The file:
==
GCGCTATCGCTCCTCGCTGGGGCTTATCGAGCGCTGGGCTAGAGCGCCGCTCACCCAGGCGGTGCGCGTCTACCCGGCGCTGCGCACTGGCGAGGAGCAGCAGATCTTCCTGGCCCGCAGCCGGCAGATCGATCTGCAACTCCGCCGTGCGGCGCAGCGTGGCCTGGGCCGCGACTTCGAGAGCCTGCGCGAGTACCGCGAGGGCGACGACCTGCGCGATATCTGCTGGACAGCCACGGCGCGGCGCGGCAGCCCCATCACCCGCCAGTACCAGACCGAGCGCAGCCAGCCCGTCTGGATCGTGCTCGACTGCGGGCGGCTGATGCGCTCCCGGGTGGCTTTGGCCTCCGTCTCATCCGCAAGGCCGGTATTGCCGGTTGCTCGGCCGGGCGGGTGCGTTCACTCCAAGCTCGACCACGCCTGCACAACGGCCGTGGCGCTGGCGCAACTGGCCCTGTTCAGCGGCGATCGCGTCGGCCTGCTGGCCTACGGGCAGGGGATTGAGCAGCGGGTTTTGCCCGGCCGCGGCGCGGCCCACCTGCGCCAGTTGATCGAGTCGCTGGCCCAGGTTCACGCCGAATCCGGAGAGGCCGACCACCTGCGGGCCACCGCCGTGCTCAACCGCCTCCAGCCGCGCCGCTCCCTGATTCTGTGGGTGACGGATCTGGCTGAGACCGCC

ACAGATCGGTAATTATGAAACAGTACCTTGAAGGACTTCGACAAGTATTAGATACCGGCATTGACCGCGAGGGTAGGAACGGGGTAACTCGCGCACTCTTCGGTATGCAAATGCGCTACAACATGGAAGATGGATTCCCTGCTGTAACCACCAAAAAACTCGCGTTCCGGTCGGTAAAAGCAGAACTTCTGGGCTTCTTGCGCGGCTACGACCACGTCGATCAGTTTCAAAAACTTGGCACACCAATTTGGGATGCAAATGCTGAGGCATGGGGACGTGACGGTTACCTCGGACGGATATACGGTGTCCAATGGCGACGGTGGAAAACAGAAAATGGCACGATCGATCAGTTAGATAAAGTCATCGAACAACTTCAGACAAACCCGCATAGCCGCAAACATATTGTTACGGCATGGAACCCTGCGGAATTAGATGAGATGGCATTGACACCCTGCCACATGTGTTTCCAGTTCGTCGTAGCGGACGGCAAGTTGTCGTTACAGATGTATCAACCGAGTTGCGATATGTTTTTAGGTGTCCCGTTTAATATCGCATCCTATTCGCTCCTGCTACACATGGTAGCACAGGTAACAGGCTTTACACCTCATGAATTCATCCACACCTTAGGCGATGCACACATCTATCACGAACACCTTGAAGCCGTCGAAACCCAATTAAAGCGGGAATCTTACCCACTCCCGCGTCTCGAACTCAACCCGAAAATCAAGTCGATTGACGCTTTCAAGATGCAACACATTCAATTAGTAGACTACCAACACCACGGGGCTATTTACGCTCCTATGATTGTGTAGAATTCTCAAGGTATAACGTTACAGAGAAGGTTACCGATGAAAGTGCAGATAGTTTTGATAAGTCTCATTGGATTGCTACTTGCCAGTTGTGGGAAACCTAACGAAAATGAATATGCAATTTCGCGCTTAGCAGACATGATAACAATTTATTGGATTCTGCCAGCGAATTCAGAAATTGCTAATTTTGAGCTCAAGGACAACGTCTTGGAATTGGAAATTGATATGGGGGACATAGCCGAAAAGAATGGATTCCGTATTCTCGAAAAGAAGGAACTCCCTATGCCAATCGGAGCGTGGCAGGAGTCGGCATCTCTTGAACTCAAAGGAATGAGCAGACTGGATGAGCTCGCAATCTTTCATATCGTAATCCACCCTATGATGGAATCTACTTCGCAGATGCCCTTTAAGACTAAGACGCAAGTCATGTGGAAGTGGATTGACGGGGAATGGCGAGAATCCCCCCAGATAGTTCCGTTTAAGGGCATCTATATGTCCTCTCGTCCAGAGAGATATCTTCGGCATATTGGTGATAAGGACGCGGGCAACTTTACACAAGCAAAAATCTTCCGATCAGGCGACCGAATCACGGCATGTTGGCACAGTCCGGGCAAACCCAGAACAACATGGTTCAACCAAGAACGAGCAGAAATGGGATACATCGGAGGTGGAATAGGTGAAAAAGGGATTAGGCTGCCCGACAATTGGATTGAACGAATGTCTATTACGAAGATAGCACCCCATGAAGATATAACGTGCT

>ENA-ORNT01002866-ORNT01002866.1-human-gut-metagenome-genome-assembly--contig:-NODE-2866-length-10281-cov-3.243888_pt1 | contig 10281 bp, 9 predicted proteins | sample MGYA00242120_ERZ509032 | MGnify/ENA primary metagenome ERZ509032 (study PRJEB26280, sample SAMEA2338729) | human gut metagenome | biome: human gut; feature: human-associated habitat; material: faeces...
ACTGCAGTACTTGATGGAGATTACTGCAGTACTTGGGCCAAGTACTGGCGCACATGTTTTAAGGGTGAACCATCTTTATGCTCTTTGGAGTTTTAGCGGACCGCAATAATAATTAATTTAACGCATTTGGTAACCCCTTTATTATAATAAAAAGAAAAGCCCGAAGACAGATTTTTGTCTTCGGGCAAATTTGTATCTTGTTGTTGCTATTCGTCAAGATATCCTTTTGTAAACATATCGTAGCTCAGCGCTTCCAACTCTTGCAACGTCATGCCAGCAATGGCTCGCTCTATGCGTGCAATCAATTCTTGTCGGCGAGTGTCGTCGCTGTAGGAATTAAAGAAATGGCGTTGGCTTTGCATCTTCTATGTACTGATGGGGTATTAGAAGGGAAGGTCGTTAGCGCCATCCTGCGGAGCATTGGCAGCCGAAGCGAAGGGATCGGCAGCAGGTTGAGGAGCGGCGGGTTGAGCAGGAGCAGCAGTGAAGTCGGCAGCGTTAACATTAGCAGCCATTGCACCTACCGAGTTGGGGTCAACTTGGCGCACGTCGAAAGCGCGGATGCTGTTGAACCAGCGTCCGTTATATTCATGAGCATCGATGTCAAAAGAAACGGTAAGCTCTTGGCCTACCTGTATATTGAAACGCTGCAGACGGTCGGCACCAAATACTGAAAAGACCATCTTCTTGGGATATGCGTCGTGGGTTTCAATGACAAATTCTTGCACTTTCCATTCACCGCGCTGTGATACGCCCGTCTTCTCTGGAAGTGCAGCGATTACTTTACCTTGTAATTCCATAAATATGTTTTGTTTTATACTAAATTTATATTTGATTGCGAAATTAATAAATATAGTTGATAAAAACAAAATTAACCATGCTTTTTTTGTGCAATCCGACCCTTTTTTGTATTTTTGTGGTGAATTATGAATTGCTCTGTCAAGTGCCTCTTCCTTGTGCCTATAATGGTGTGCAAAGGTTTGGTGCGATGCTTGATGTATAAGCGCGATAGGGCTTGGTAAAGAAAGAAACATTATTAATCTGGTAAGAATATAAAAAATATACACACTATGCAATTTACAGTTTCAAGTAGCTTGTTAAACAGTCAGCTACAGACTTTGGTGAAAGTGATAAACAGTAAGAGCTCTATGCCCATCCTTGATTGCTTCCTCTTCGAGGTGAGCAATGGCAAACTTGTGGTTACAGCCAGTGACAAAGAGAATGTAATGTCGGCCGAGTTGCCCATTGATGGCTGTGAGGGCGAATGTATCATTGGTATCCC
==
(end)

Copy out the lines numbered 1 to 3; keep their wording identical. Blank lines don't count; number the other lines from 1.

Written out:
GCGCTATCGCTCCTCGCTGGGGCTTATCGAGCGCTGGGCTAGAGCGCCGCTCACCCAGGCGGTGCGCGTCTACCCGGCGCTGCGCACTGGCGAGGAGCAGCAGATCTTCCTGGCCCGCAGCCGGCAGATCGATCTGCAACTCCGCCGTGCGGCGCAGCGTGGCCTGGGCCGCGACTTCGAGAGCCTGCGCGAGTACCGCGAGGGCGACGACCTGCGCGATATCTGCTGGACAGCCACGGCGCGGCGCGGCAGCCCCATCACCCGCCAGTACCAGACCGAGCGCAGCCAGCCCGTCTGGATCGTGCTCGACTGCGGGCGGCTGATGCGCTCCCGGGTGGCTTTGGCCTCCGTCTCATCCGCAAGGCCGGTATTGCCGGTTGCTCGGCCGGGCGGGTGCGTTCACTCCAAGCTCGACCACGCCTGCACAACGGCCGTGGCGCTGGCGCAACTGGCCCTGTTCAGCGGCGATCGCGTCGGCCTGCTGGCCTACGGGCAGGGGATTGAGCAGCGGGTTTTGCCCGGCCGCGGCGCGGCCCACCTGCGCCAGTTGATCGAGTCGCTGGCCCAGGTTCACGCCGAATCCGGAGAGGCCGACCACCTGCGGGCCACCGCCGTGCTCAACCGCCTCCAGCCGCGCCGCTCCCTGATTCTGTGGGTGACGGATCTGGCTGAGACCGCC

ACAGATCGGTAATTATGAAACAGTACCTTGAAGGACTTCGACAAGTATTAGATACCGGCATTGACCGCGAGGGTAGGAACGGGGTAACTCGCGCACTCTTCGGTATGCAAATGCGCTACAACATGGAAGATGGATTCCCTGCTGTAACCACCAAAAAACTCGCGTTCCGGTCGGTAAAAGCAGAACTTCTGGGCTTCTTGCGCGGCTACGACCACGTCGATCAGTTTCAAAAACTTGGCACACCAATTTGGGATGCAAATGCTGAGGCATGGGGACGTGACGGTTACCTCGGACGGATATACGGTGTCCAATGGCGACGGTGGAAAACAGAAAATGGCACGATCGATCAGTTAGATAAAGTCATCGAACAACTTCAGACAAACCCGCATAGCCGCAAACATATTGTTACGGCATGGAACCCTGCGGAATTAGATGAGATGGCATTGACACCCTGCCACATGTGTTTCCAGTTCGTCGTAGCGGACGGCAAGTTGTCGTTACAGATGTATCAACCGAGTTGCGATATGTTTTTAGGTGTCCCGTTTAATATCGCATCCTATTCGCTCCTGCTACACATGGTAGCACAGGTAACAGGCTTTACACCTCATGAATTCATCCACACCTTAGGCGATGCACACATCTATCACGAACACCTTGAAGCCGTCGAAACCCAATTAAAGCGGGAATCTTACCCACTCCCGCGTCTCGAACTCAACCCGAAAATCAAGTCGATTGACGCTTTCAAGATGCAACACATTCAATTAGTAGACTACCAACACCACGGGGCTATTTACGCTCCTATGATTGTGTAGAATTCTCAAGGTATAACGTTACAGAGAAGGTTACCGATGAAAGTGCAGATAGTTTTGATAAGTCTCATTGGATTGCTACTTGCCAGTTGTGGGAAACCTAACGAAAATGAATATGCAATTTCGCGCTTAGCAGACATGATAACAATTTATTGGATTCTGCCAGCGAATTCAGAAATTGCTAATTTTGAGCTCAAGGACAACGTCTTGGAATTGGAAATTGATATGGGGGACATAGCCGAAAAGAATGGATTCCGTATTCTCGAAAAGAAGGAACTCCCTATGCCAATCGGAGCGTGGCAGGAGTCGGCATCTCTTGAACTCAAAGGAATGAGCAGACTGGATGAGCTCGCAATCTTTCATATCGTAATCCACCCTATGATGGAATCTACTTCGCAGATGCCCTTTAAGACTAAGACGCAAGTCATGTGGAAGTGGATTGACGGGGAATGGCGAGAATCCCCCCAGATAGTTCCGTTTAAGGGCATCTATATGTCCTCTCGTCCAGAGAGATATCTTCGGCATATTGGTGATAAGGACGCGGGCAACTTTACACAAGCAAAAATCTTCCGATCAGGCGACCGAATCACGGCATGTTGGCACAGTCCGGGCAAACCCAGAACAACATGGTTCAACCAAGAACGAGCAGAAATGGGATACATCGGAGGTGGAATAGGTGAAAAAGGGATTAGGCTGCCCGACAATTGGATTGAACGAATGTCTATTACGAAGATAGCACCCCATGAAGATATAACGTGCT

>ENA-ORNT01002866-ORNT01002866.1-human-gut-metagenome-genome-assembly--contig:-NODE-2866-length-10281-cov-3.243888_pt1 | contig 10281 bp, 9 predicted proteins | sample MGYA00242120_ERZ509032 | MGnify/ENA primary metagenome ERZ509032 (study PRJEB26280, sample SAMEA2338729) | human gut metagenome | biome: human gut; feature: human-associated habitat; material: faeces...